The material presented in this section is derived from contributions The material presented in this section is derived from contributions
from people familiar with the Operating Systems described, and those from people familiar with the operating systems described (see
people are listed in Section 7. The authors and the IETF take no Section 6 a list of these individuals). The authors and the IETF
position about the Operating Systems described, and understand that take no position about the operating systems described and understand
other Operating Systems also exist. Furthermore, it should be that other operating systems also exist. Furthermore, it should be
understood that Section 3 describes particular behaviors that were understood that Section 3 describes particular behaviors that were
believed to be current at the time of documentation: earlier and believed to be current at the time this document was written: earlier
later versions of the Operating Systems described may exhibit and later versions of the operating systems described may exhibit
different behaviors. Please refer to the References section for different behaviors. Please refer to the References section for
pointers to original documentation, including further details. pointers to original documentation, including further details.
3.1. Mobile Handset Operating Systems 3.1. Mobile Handset Operating Systems
Cellular devices typically run a variety of applications in parallel, Cellular devices typically run a variety of applications in parallel,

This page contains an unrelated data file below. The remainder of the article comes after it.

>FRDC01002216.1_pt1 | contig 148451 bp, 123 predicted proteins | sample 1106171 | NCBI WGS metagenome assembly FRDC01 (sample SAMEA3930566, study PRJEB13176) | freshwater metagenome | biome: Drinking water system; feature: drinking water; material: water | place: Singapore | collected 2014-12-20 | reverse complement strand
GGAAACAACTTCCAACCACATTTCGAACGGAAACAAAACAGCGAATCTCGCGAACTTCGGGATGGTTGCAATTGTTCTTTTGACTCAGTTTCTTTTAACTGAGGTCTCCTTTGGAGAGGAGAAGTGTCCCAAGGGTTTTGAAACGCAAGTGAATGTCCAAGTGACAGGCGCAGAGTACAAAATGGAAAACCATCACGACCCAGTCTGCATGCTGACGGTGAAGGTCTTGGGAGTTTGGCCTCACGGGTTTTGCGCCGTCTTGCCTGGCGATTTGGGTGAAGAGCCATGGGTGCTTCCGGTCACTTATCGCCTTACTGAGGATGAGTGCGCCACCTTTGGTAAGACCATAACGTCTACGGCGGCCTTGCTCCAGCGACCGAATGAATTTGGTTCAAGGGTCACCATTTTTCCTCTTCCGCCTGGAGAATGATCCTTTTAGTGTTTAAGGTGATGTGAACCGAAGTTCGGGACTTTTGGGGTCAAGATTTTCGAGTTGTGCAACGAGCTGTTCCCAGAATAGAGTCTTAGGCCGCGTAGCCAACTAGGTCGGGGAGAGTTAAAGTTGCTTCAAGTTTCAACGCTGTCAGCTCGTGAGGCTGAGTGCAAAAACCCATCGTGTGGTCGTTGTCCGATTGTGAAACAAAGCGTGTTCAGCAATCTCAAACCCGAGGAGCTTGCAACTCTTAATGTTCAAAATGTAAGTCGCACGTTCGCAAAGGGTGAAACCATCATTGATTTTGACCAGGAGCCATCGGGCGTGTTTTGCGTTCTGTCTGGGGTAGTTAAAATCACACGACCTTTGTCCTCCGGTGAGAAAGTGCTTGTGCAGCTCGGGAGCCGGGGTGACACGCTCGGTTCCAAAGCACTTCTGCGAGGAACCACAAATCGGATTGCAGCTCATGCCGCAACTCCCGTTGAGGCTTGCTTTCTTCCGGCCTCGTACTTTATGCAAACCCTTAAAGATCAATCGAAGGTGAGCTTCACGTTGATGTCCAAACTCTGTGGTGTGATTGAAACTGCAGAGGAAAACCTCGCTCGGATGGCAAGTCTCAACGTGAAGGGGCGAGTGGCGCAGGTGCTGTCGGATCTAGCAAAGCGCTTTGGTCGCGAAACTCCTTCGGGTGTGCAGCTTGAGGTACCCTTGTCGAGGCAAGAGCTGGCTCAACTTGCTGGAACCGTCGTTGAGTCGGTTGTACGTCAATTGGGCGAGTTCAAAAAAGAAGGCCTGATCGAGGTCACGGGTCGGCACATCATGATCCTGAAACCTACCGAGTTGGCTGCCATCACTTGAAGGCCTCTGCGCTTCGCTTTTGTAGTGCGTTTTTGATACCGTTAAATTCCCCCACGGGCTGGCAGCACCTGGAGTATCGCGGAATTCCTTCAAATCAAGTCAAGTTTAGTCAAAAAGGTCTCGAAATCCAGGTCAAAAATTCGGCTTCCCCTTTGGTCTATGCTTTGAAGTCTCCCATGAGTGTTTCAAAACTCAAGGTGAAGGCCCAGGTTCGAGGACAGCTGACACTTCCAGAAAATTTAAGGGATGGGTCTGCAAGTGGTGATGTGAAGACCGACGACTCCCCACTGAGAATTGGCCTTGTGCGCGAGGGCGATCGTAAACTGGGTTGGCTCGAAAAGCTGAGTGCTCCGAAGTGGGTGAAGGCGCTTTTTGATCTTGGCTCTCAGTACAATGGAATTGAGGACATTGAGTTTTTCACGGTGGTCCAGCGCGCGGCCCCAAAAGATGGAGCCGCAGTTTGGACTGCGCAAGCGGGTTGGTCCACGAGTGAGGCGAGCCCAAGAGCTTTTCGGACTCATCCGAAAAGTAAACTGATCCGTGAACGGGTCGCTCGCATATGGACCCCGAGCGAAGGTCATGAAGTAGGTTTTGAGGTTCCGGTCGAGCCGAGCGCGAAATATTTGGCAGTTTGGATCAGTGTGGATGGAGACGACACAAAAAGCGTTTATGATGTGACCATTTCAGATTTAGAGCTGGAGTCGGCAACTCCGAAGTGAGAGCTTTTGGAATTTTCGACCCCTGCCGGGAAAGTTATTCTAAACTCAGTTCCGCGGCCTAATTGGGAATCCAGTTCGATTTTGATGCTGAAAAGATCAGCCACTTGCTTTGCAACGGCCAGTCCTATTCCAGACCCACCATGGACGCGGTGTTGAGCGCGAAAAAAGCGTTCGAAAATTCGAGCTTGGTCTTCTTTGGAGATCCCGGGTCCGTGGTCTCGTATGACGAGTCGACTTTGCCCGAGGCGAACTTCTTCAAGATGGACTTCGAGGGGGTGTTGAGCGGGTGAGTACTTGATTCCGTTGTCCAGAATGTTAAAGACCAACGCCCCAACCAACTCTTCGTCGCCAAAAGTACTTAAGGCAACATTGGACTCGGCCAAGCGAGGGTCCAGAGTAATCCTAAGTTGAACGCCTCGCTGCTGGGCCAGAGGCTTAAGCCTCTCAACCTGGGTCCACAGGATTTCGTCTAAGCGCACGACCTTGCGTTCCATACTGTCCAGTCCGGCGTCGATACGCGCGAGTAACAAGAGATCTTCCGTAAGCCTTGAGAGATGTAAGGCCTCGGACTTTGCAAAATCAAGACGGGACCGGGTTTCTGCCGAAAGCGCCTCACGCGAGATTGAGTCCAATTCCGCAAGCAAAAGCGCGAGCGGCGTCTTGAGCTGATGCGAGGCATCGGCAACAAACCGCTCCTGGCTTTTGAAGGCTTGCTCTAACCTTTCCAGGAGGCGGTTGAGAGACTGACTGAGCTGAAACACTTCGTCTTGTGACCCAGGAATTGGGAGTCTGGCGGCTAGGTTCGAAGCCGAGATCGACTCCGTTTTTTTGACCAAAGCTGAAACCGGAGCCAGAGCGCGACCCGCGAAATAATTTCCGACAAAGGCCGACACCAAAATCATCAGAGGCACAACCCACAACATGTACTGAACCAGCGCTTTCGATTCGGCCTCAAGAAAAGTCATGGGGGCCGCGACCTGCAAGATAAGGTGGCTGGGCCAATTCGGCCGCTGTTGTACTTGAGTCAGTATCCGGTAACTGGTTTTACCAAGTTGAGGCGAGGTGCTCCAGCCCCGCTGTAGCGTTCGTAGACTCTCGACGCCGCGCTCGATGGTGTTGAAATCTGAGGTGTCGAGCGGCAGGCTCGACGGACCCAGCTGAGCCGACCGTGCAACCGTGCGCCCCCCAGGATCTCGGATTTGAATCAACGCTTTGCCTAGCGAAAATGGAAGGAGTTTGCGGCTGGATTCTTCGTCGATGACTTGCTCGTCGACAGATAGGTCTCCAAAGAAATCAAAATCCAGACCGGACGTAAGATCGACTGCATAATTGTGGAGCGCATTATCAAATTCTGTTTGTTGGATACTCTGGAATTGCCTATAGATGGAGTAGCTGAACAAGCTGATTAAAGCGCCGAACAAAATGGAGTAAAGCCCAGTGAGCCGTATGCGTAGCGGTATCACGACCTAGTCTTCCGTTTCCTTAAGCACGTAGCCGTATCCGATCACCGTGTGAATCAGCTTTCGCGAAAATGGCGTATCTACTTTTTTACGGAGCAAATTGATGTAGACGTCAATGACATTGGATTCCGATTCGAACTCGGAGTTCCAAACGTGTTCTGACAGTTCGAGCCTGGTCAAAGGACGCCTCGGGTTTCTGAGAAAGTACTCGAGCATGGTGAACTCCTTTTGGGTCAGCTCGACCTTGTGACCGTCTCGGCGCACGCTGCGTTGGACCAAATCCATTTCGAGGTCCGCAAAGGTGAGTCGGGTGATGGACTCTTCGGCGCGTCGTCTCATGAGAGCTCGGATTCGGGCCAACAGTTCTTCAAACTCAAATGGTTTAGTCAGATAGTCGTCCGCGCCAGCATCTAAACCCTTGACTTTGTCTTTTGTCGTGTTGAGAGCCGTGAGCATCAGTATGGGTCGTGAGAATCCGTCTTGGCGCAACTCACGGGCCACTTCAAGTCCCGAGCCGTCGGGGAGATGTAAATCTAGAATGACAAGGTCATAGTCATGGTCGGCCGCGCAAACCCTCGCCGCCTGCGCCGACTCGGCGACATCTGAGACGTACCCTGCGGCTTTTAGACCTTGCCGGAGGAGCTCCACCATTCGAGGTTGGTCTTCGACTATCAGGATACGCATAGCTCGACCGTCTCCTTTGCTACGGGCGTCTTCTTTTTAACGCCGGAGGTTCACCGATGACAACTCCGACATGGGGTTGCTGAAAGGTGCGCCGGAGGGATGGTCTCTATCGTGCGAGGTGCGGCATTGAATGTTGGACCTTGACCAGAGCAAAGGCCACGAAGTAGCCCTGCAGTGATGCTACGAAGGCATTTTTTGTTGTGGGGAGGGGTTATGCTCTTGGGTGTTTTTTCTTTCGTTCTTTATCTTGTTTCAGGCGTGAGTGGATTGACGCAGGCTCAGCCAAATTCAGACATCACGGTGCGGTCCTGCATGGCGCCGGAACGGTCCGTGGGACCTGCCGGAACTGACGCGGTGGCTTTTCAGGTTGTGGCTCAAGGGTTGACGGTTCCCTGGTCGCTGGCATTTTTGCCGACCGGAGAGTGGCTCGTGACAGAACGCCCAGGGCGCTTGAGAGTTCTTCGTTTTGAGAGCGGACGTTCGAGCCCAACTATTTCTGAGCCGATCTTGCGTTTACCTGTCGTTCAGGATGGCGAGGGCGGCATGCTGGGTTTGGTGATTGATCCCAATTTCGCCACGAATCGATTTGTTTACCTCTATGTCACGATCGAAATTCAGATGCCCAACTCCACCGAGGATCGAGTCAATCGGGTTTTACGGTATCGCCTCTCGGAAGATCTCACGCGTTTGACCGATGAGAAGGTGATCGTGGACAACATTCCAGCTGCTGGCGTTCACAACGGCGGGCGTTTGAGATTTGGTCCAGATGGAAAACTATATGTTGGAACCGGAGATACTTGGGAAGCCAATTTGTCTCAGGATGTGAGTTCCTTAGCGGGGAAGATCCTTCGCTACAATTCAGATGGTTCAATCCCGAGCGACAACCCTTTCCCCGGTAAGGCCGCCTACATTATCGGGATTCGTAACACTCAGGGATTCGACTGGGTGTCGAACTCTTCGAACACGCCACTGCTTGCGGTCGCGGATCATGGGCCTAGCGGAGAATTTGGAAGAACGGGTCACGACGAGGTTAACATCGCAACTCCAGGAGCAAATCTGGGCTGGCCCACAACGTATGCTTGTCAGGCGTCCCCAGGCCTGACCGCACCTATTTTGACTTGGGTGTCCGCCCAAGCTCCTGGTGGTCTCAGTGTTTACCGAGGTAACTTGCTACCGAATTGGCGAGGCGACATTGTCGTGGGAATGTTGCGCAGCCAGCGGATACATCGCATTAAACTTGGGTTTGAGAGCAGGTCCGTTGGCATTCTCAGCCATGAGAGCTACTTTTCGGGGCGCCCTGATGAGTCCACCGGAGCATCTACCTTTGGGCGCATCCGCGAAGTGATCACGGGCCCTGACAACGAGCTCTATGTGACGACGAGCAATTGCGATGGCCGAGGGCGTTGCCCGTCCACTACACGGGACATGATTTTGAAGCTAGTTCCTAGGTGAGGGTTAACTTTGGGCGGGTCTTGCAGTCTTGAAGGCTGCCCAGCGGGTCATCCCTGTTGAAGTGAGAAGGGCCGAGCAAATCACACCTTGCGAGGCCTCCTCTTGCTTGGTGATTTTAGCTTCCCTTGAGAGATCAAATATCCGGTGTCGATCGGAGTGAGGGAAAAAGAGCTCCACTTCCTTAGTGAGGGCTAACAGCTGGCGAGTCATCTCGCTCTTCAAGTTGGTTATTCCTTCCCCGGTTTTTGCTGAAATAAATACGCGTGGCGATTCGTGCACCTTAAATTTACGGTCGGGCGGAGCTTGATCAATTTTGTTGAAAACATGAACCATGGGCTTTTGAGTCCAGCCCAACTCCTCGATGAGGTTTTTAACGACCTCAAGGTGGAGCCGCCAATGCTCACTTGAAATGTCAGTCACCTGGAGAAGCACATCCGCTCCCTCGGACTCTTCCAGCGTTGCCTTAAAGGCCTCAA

each with different requirements for IP connectivity. A typical each with different requirements for IP connectivity. A typical
scenario is shown in figure 1, where a cellular device is utilizing scenario is shown in Figure 1, where a cellular device is utilizing
WLAN access for web browsing and GPRS access for transferring Wireless Local Area Network (WLAN) access for web browsing and
General Packet Radio Service (GPRS) access for transferring
multimedia messages (MMS). Another typical scenario would be a real- multimedia messages (MMS). Another typical scenario would be a real-
time VoIP session over one network interface in parallel with best time Voice over IP (VoIP) session over one network interface in
effort web browsing on another network interface. Yet another parallel with best-effort web browsing on another network interface.
typical scenario would be global Internet access through one network Yet another typical scenario would be global Internet access through
interface and local (e.g. corporate VPN) network access through one network interface and local (e.g., corporate VPN) network access
another. through another.
Web server MMS Gateway Web server MMS Gateway
| | | |
-+--Internet---- ----Operator network--+- -+--Internet---- ----Operator network--+-
| | | |
+-------+ +-------+ +-------+ +-------+
|WLAN AP| | GGSN | |WLAN AP| | GGSN |
+-------+ +-------+ +-------+ +-------+
| +--------+ | | +--------+ |
+--------|Cellular|--------+ +--------|Cellular|--------+
|device | |device |
+--------+ +--------+
A cellular device with two network interfaces A Cellular Device with Two Network Interfaces